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The First Tycoon: The Epic Life of Cornelius Vanderbilt UNABRIDGED


ASTA
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[amazonsearch]The First Tycoon: The Epic Life of Cornelius Vanderbilt[/amazonsearch]

 

I have just finished this (audio) book last night and its long but good.

Its the best book on the market in the 1900's century I have read.

This books also drives home that cash is king and how Vanderbilt's friends had 10 million but still went bankrupt leverage cuts both ways :D But we also learn that whenever there where a crises through the hard skin and nerve he always went ahead and became a lot richer after each crises.

 

Have some time on your hand and want to learn about the american markets and general business history of the 1900's century I recommended this book.     

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ASTA,

thank you very much for your review! I purchased it some time ago, but have not read it yet. After your suggestion, I will surely make it my next book!  :)

I love to study the ways of the greatest entrepreneurs of the past.

 

giofranchi

 

“As time goes on I get more and more convinced that the right method in investment is to put fairly large sums into enterprises which one thinks one knows something about and in the management of which one thoroughly believes. It is a mistake to think that one limits one’s risk by spreading too much between enterprises about which one knows little and has no reason for special confidence.” - John Maynard Keynes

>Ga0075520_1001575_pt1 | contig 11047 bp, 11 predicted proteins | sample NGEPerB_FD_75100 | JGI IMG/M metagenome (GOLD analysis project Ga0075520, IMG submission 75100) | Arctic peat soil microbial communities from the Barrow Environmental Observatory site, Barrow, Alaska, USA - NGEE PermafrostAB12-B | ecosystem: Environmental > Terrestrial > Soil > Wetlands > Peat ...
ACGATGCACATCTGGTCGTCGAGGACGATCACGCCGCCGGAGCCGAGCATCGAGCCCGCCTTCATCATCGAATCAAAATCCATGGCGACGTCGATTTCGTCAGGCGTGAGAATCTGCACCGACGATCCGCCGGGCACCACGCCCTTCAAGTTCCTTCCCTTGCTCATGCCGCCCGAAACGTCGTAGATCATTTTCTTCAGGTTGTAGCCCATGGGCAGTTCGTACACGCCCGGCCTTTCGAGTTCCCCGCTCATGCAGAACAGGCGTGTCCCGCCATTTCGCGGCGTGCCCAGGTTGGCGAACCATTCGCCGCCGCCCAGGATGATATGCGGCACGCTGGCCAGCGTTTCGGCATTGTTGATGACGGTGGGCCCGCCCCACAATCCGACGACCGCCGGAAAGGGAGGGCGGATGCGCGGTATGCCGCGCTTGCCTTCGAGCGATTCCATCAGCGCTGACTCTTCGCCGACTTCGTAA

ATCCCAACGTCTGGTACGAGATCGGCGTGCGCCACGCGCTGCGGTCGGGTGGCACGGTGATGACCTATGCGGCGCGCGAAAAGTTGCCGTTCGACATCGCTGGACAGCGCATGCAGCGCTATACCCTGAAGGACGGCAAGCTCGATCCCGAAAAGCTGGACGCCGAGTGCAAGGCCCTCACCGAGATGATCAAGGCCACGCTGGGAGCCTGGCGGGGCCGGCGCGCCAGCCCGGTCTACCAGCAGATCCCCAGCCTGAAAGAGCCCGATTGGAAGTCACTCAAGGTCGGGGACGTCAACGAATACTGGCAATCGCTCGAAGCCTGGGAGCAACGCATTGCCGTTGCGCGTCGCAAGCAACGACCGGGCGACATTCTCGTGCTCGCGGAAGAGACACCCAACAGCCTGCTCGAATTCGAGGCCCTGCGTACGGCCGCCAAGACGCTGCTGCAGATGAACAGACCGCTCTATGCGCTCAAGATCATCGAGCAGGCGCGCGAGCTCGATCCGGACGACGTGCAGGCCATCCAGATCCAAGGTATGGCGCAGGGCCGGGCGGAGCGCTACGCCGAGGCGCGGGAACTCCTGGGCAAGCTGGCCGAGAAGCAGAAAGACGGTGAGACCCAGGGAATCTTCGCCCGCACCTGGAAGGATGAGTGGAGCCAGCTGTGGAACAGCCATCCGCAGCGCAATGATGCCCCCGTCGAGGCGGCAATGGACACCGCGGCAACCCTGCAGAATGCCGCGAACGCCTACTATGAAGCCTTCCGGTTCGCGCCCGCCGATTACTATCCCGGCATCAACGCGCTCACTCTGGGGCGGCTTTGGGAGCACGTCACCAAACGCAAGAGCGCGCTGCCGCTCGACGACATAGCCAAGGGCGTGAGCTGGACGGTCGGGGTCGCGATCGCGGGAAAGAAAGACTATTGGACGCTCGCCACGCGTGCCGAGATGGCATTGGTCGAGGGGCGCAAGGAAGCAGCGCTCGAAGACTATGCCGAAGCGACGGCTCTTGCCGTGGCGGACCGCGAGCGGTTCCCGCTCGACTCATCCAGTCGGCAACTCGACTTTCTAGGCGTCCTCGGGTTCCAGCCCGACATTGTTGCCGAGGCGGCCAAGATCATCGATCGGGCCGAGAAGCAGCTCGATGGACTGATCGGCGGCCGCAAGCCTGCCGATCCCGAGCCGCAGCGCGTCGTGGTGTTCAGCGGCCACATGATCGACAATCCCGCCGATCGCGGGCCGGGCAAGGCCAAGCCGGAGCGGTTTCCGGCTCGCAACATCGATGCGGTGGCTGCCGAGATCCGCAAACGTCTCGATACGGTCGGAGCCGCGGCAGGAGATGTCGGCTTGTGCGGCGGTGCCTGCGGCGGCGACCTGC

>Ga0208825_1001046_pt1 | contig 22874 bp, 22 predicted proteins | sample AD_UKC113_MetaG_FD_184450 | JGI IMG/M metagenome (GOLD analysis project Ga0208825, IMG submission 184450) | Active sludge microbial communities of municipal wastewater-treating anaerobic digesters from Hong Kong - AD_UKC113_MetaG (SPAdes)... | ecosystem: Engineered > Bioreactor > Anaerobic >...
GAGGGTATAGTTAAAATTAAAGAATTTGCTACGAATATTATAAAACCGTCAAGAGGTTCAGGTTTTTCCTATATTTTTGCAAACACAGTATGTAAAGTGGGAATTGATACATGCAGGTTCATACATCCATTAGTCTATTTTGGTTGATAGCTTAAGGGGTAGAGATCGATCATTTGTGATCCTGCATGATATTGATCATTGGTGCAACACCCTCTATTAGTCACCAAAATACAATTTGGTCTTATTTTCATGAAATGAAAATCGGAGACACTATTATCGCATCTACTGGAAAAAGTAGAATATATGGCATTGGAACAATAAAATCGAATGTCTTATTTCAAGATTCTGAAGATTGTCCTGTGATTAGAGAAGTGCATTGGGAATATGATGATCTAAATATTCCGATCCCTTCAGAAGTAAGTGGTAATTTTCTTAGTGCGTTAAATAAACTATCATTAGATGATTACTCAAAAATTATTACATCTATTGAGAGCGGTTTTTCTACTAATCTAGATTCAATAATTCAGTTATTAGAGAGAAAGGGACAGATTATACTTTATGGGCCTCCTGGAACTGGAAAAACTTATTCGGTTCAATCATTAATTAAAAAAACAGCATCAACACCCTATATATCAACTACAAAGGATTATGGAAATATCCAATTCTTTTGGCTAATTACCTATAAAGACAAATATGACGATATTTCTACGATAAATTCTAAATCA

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Yea have read about half off Titan but was over a year ago but will start again but long books are hard to stick to.

The Vanderbilt book is very long to but very informative but after like one month of this audio book I am ready for maybe something in the line of Freakonomics.     

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Yea have read about half off Titan but was over a year ago but will start again but long books are hard to stick to.

The Vanderbilt book is very long to but very informative but after like one month of this audio book I am ready for maybe something in the line of Freakonomics.   

 

I personally found Titan a fascinating read. Finished it in two days.

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I would recommend House of Morgan by Ron Chernow. Along with  Titan by the same author and The First Tycoon, these would make a very nice trinity that provides insight from three different perspectives on the same time period.

 

Check out the videos on You Tube, there are hour to two hour segments on many of them as well.

 

Vinod

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I would recommend House of Morgan by Ron Chernow. Along with  Titan by the same author and The First Tycoon, these would make a very nice trinity that provides insight from three different perspectives on the same time period.

 

Check out the videos on You Tube, there are hour to two hour segments on many of them as well.

 

Vinod

 

 

You need to throw in Andrew Carnegie as well.  Absolutely fascinating.

 

And he is very "OG" on American philanthropy -- leading by example and inspiring/imploring other wealthy to give.

 

We only hear about Buffett's "Giving Pledge", but check Carnegie's view on philanthropy via his Gospel of Wealth.  He was also a strong advocate of the first inheritance tax.  Once I read about Carnegie I began to wonder if Buffett was inspired by him.

 

However, in business it's a bit dirty -- no insider trading laws in Carnegie's time.  So he had connections to railroad executives who needed Carnegie's capital to partner with.  They'd buy up land in the middle of nowhere, have the railroad build a stop (and town there), and make an instant killing on the land development/sale.